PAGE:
Drake has been in a tricky spot for the past year, simultaneously at the peak of his commercial success and in the middle of a creative rut. After a string of remarkably consistent releases that demonstrated both artistic and commercial growth, the Toronto rapper dropped his much-anticipated album Views in 2016. Originally titled Views from the 6, the album was supposed to be Drake’s defining artistic statement about his city. What it ended up being was a bloated, half-baked rehash of many of his older sonic and lyrical themes. “Views trash” memes flooded social media in the weeks after its release, and many called it his worst project ever. And yet, despite the mixed reviews, Views was Drake’s most successful release ever, with his dancehall smash “One Dance” topping charts internationally and becoming the most-played song on Spotify ever with over one billion streams.
A tour-heavy year later, and Drake has responded to this criticism and unprecedented fame with his new album, More Life. On More Life, Drake no longer seeks to conform to traditional hip-hop norms; instead, he embraces his status a full-blown pop star. He addresses the confusion he experienced last year on closer “Do Not Disturb”: “I was an angry youth when I was writin’ Views / Saw a side of myself that I just never knew.” On More Life, Drake avoids the preconceptions of “realness” and authenticity associated with hip-hop by transcending the genre entirely into the realm of pop. Labeled a “playlist,” More Life clocks in at over 81 minutes with 22 songs – an obvious attempt at greater streaming numbers, but this time, it doesn’t feel bloated or monotonous. Rather, More Life is an international tour-de-force, meandering from region to region, style to style, almost effortlessly, with longtime collaborators like 40 and Boi-1da creating seamless transitions between songs. It carries an ethos akin to that of Kanye West’s The Life of Pablo, unexpectedly flowing from idea to idea in an unfinished, but consequently organic manner.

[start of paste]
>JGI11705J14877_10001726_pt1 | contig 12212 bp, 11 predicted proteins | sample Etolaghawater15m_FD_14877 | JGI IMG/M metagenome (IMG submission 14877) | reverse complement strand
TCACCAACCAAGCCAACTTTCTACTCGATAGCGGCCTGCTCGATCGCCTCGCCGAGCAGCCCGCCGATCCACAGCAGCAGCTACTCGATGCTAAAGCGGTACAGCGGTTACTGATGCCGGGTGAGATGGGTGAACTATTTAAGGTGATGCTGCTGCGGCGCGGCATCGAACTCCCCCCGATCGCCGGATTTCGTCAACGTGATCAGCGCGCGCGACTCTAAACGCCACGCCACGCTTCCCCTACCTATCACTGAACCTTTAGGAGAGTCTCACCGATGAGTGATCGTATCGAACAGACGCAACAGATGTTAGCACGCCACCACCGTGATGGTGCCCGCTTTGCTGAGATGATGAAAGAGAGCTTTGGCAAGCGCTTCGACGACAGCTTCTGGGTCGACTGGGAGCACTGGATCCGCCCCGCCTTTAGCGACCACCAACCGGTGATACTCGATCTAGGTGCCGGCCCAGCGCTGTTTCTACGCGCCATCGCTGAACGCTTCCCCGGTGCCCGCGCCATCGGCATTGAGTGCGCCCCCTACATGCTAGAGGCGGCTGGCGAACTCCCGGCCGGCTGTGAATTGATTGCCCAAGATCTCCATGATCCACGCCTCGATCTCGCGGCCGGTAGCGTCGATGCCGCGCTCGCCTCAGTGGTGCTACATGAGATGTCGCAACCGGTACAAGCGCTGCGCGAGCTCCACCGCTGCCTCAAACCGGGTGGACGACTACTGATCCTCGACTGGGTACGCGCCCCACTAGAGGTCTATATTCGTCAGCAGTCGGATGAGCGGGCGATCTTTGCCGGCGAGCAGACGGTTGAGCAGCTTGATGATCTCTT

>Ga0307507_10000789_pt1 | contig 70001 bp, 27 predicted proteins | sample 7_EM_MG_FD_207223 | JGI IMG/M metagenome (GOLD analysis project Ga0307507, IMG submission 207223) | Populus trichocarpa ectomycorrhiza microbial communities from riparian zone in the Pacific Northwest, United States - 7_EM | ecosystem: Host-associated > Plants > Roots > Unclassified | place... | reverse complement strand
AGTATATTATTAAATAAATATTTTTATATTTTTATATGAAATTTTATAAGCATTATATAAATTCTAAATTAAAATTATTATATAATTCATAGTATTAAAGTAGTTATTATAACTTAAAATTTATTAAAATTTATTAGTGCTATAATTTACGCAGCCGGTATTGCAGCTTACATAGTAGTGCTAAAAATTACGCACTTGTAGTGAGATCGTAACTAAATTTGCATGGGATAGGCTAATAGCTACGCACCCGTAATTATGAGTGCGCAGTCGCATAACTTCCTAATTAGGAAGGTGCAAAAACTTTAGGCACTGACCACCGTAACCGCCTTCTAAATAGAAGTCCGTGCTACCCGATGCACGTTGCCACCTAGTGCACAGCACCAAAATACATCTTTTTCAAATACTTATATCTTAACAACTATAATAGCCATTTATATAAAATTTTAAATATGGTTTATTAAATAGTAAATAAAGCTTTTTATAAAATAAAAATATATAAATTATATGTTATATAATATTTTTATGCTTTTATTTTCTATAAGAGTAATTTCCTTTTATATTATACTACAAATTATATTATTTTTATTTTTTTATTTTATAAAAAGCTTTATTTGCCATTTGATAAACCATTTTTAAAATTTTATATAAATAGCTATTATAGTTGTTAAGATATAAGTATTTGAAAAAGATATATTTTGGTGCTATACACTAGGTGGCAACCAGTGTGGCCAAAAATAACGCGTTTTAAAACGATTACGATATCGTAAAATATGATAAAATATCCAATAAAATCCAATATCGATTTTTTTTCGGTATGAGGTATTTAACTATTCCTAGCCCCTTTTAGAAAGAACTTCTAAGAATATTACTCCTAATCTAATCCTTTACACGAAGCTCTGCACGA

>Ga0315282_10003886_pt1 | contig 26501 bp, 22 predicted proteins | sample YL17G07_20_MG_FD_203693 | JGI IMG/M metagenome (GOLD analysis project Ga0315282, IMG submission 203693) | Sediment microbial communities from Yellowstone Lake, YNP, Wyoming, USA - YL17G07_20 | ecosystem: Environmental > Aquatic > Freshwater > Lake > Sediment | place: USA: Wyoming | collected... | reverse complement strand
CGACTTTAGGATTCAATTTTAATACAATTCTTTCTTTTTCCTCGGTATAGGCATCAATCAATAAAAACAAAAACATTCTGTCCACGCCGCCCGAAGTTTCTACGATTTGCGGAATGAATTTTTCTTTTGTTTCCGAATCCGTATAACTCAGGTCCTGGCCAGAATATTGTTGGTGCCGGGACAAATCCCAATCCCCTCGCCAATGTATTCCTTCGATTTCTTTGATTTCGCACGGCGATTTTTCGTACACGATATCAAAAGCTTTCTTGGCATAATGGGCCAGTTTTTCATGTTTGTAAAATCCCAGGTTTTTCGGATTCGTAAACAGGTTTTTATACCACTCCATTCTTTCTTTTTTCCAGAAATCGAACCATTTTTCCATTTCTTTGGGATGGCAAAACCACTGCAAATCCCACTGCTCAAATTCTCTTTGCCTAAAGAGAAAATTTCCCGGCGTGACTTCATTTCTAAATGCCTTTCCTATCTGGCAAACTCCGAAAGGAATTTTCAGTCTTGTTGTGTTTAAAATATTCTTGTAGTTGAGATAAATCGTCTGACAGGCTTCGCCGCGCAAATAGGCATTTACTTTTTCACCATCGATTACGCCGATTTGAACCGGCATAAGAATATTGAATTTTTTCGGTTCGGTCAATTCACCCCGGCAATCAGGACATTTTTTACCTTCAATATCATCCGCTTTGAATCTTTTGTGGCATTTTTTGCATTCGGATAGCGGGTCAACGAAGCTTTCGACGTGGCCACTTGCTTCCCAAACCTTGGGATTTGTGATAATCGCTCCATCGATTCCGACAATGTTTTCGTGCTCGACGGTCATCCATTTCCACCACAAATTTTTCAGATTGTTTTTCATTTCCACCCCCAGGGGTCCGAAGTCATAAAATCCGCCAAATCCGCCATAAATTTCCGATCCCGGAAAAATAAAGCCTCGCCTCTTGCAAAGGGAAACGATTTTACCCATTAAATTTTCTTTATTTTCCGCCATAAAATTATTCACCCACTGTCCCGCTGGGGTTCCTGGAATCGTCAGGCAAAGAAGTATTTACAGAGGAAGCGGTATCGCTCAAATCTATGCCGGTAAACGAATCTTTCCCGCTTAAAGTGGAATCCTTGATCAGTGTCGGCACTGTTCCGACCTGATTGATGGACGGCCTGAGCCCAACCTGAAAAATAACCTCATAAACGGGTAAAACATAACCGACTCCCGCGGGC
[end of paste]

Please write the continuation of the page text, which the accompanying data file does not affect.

However, despite the diversity and scope of the playlist, More Life might be the most “Drake” project Drake has ever released. Unchained from the high expectations accompanying his hip-hop status and the album format, Drake has room to explore new styles and fit more comfortably into his true identity. More Life lives up to its name; on breezy Afrobeat cuts like “Passionfruit,” “Madiba Riddim” and “Blem,” Drake sounds more lively and excited about his music than ever before.
Drake gleefully embraces a new identity as world traveler and sampler. He raps, “I switch flow like I switch time zone” on the frantic, slang-heavy banger “Gyalchester.” Meanwhile, he quips, “I wanna move to Dubai so I don’t ever have to kick it with none of you guys” on “Free Smoke,” using his internationalism as a means of escape from persistent hip-hop beef. Moreover, Drake takes his ear for talent abroad, introducing the mainstream to a bevy of young, international talent. Two of the playlist’s strongest tracks – “4422” and “Skepta Interlude” – are performed by rising U.K. artists Sampha and Skepta, respectively, and grime artist Giggs has standout verses on “No Long Talk” and “KMT.”
In this way, More Life bears more resemblances to The Life of Pablo; the features are the best part of the project. Drake often plays second or third fiddle on these songs, recognizing his artistic limitations as a rapper and instead providing an inexplicable “Drake-ness” to the sonic palette.
Quavo and Travis Scott stretch their auto-tuned voices in all directions over a recorder loop on “Portland,” while resident trappers 2Chainz and Young Thug deliver incredible verses on the brambly “Sacrifices.” Even Kanye West pays a visit to the world tour; the mind-boggling chemistry between Yeezus and the 6 God on “Glow” serves as a tempting teaser of what could have been, as their plans for a joint album were recently scrapped.
Despite its length, More Life contains very little filler. At times, Drake’s attempts at accents are borderline-offensive and fall flat (“No Long Talk”), and the R&B moments on the playlist (“Nothings Into Somethings,” “Since Way Back”) evoke the déjà-vu that Views suffered from, but aside from these misses, More Life is unbelievably consistent.
In fact, More Life is everything Views should have strived for: a reconciliation of art with fame and an acceptance of pop as a means of artistic progression.
Drake breaks away from traditional hip-hop norms to embrace his pop star identity on an emblematic new album, ‘More Life.’ Photo courtesy of genius.com